Enquiry called into Conwy Council’s ‘witch hunt’ against farmer

Daniel Jones (L) has had to borrow £50,000 from his family to pay for his legal fees (Photo: National Trust)
Daniel Jones (L) has had to borrow £50,000 from his family to pay for his legal fees (Photo: National Trust)

A farming union has called for an enquiry into Conwy Council’s 'witch hunt' against the farmer who beat thousands of other hopefuls to take over a farm for just £1 a year.

The council's prosecution against Daniel Jones, a fourth-generation farmer from Anglesey, dramatically collapsed earlier in June.

He made international headlines in 2016 when he was named new shepherd for the 124-acre Parc Farm in Great Orme, North Wales.

Mr Jones had originally faced twenty charges brought on by the council, including failure to dispose of three dead sheep carcases and failure to keep a register of animal movements.

But the Farmers’ Union of Wales (FUW) has now demanded Conwy Borough County Council to conduct a full investigation into its decision to 'aggressively pursue' a case against Mr Jones after the case against him collapsed.

When the council decided to drop charges and abandon the case district judge Gwyn Jones told Mr Jones: “Your good name remains.”

However, to pay for his legal defence Mr Jones, who is married with a young son, has had to borrow £50,000 from his family.

He's also had to sell 300 sheep and farm machinery. And despite the case having collapsed, there is little prospect of any costs awarded by the court coming close to covering the Jones’ expenses.

In a letter to Conwy Council's Chief Executive, Iwan Davies, the FUW accuses the council of having adopted an “...aggressive approach which seemed to stand in stark contrast to those adopted by most Local Authorities”.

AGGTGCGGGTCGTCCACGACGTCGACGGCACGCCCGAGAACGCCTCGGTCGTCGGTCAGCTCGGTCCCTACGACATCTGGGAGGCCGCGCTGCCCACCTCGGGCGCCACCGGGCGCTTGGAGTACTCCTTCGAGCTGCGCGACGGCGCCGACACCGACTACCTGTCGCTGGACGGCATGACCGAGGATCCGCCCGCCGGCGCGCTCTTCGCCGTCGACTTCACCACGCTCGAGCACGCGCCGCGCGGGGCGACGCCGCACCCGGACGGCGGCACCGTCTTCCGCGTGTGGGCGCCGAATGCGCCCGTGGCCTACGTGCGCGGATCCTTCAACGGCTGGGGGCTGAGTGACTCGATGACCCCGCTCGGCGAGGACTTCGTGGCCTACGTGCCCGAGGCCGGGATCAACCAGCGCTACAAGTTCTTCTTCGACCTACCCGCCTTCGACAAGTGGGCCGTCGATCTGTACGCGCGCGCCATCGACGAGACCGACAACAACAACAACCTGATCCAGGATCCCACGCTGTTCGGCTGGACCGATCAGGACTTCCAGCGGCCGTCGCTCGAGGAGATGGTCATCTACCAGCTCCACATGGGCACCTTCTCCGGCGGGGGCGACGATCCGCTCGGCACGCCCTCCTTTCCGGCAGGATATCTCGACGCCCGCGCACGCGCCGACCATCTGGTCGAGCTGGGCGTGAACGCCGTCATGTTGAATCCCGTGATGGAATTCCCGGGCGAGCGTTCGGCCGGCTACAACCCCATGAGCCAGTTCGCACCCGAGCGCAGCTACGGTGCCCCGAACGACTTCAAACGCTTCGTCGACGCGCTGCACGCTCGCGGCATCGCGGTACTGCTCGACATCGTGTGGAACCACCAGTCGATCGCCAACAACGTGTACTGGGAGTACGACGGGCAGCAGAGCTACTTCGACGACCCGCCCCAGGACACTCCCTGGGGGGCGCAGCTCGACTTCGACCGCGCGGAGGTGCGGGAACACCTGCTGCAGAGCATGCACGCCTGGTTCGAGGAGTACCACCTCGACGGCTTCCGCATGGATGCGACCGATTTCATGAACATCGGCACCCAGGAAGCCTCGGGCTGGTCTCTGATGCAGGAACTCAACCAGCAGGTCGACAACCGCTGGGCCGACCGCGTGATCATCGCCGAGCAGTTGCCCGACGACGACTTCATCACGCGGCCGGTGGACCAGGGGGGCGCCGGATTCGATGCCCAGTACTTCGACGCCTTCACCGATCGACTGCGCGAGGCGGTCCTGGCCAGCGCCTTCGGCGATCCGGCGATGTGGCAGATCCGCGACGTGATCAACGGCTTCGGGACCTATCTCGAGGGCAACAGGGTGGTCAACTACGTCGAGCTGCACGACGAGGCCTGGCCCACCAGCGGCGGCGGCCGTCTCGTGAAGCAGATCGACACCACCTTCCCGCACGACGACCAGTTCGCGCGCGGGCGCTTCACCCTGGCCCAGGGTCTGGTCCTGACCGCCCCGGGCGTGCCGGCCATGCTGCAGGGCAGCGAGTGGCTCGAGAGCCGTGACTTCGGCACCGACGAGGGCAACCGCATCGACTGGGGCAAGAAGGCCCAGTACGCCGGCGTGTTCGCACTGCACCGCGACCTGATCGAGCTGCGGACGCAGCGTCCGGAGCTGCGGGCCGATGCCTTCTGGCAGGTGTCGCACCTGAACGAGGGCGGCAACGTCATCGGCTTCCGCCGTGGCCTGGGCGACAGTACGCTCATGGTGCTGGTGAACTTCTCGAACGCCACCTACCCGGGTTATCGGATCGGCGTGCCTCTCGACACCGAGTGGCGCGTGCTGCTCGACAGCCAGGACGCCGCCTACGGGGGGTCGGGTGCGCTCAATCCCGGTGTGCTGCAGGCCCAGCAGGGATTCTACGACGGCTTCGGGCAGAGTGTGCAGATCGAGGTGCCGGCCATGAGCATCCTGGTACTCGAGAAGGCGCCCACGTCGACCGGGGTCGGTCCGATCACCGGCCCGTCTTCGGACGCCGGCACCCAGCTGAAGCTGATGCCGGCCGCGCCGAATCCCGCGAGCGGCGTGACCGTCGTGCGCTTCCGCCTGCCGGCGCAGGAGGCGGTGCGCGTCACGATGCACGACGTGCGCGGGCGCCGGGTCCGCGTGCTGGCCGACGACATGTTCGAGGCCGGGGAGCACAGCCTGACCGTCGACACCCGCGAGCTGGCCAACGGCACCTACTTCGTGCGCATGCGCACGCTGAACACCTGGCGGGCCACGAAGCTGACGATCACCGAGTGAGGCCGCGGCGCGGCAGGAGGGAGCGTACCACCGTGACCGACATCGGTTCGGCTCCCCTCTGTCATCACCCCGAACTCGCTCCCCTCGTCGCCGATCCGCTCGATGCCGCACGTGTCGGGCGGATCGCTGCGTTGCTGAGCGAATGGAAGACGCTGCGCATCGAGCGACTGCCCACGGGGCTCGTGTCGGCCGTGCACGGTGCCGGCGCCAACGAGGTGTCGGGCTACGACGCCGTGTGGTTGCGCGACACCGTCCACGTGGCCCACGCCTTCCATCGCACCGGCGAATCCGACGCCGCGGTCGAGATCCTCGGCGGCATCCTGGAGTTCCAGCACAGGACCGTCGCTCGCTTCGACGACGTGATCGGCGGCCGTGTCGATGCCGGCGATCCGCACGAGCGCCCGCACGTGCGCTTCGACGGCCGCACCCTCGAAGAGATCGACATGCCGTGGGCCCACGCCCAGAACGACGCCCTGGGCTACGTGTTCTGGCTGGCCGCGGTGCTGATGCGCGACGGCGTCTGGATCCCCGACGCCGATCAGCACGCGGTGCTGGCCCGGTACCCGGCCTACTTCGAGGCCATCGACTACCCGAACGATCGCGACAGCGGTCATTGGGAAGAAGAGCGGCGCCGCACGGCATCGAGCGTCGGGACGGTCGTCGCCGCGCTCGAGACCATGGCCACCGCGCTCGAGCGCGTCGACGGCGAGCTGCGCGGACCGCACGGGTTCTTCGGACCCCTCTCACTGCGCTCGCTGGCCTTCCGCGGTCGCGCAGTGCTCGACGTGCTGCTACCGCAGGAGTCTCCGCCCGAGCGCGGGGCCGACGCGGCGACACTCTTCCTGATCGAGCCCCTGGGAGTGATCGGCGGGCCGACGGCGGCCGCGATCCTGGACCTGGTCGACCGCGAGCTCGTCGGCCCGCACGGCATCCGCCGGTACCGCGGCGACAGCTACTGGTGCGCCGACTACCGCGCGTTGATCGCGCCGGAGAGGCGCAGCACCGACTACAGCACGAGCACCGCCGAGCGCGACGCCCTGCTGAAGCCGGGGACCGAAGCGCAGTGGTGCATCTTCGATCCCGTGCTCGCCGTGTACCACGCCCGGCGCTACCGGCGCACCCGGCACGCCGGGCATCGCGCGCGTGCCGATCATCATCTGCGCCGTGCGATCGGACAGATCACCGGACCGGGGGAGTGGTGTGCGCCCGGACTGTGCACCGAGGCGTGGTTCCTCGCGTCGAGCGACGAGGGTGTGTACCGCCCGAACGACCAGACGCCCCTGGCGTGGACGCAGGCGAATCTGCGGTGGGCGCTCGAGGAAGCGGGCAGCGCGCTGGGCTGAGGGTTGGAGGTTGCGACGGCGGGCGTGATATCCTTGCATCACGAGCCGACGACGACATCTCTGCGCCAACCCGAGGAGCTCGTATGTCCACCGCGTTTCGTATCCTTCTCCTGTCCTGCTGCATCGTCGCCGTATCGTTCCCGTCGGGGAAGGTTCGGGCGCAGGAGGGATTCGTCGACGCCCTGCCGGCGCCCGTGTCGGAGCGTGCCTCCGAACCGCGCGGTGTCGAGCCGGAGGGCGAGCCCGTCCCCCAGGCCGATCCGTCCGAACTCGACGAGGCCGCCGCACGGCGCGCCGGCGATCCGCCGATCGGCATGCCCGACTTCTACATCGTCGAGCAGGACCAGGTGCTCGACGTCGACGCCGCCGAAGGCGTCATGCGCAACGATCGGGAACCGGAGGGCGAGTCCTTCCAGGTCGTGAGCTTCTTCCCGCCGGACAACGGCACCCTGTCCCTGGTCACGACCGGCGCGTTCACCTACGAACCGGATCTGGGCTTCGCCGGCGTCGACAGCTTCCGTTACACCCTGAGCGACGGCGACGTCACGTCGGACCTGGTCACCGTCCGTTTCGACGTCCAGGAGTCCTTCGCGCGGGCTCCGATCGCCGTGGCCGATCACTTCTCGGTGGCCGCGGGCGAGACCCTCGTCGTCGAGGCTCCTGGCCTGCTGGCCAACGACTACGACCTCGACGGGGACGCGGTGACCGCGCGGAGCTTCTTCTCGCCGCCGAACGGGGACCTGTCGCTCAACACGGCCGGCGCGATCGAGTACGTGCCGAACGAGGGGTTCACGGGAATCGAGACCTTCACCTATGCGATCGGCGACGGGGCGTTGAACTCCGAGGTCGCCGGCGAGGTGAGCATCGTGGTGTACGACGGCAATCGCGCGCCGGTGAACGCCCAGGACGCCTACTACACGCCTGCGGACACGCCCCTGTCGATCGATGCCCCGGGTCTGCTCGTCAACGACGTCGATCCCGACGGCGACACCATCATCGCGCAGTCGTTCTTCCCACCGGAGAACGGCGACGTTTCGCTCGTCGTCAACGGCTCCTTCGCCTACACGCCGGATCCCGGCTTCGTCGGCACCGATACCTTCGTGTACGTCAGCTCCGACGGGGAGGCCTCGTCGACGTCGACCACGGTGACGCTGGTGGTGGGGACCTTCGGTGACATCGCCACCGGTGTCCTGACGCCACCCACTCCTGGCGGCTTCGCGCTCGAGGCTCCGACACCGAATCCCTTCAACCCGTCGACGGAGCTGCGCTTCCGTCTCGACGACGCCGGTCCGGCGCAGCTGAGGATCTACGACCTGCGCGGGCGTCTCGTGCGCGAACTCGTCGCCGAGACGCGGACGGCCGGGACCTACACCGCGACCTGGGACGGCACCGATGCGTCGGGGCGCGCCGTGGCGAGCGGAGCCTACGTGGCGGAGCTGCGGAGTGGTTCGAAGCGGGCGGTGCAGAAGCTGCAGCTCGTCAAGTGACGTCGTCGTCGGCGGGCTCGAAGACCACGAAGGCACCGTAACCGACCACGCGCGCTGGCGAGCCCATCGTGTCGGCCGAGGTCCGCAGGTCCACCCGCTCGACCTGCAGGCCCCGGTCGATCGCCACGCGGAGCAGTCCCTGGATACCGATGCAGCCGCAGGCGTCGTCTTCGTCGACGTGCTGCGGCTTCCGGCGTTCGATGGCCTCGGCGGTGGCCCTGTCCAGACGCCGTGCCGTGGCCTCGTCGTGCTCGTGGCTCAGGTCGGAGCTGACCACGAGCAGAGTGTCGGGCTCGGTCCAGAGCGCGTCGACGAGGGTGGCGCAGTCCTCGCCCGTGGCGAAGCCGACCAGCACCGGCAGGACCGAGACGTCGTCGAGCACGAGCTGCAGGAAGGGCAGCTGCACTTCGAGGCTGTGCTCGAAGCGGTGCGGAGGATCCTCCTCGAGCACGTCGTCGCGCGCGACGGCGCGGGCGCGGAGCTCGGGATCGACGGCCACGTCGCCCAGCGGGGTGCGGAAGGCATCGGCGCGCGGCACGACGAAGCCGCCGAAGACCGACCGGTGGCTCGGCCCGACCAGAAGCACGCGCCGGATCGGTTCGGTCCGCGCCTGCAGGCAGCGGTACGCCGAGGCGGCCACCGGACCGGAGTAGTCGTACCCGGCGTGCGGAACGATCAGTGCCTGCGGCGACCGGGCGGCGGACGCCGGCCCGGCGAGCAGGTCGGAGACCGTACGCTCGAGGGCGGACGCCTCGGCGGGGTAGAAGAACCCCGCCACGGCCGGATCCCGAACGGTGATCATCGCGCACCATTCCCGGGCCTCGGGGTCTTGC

It adds: “As matters progressed, it became clear to those who have dealt with other such cases across Wales that the council had taken a decision to aggressively pursue Mr Jones in what has rightly been compared to a ‘witch hunt’.”

The letter goes on to highlight that the financial and mental impact for the family has been 'tremendous' and will have 'long-lasting effects' on Mr Jones, his wife, son and their wider family.

It says the approach adopted by the council has also brought it into 'significant disrepute' locally, and across the UK, with the case being reported in national newspapers.

The letter concludes that: “Given such an array of damaging impacts, both on a personal level for the Jones family and a reputational level for the council, we believe a full investigation into the decision to pursue this case and the methods adopted by council officials is warranted, and that this should be instigated as soon as possible.”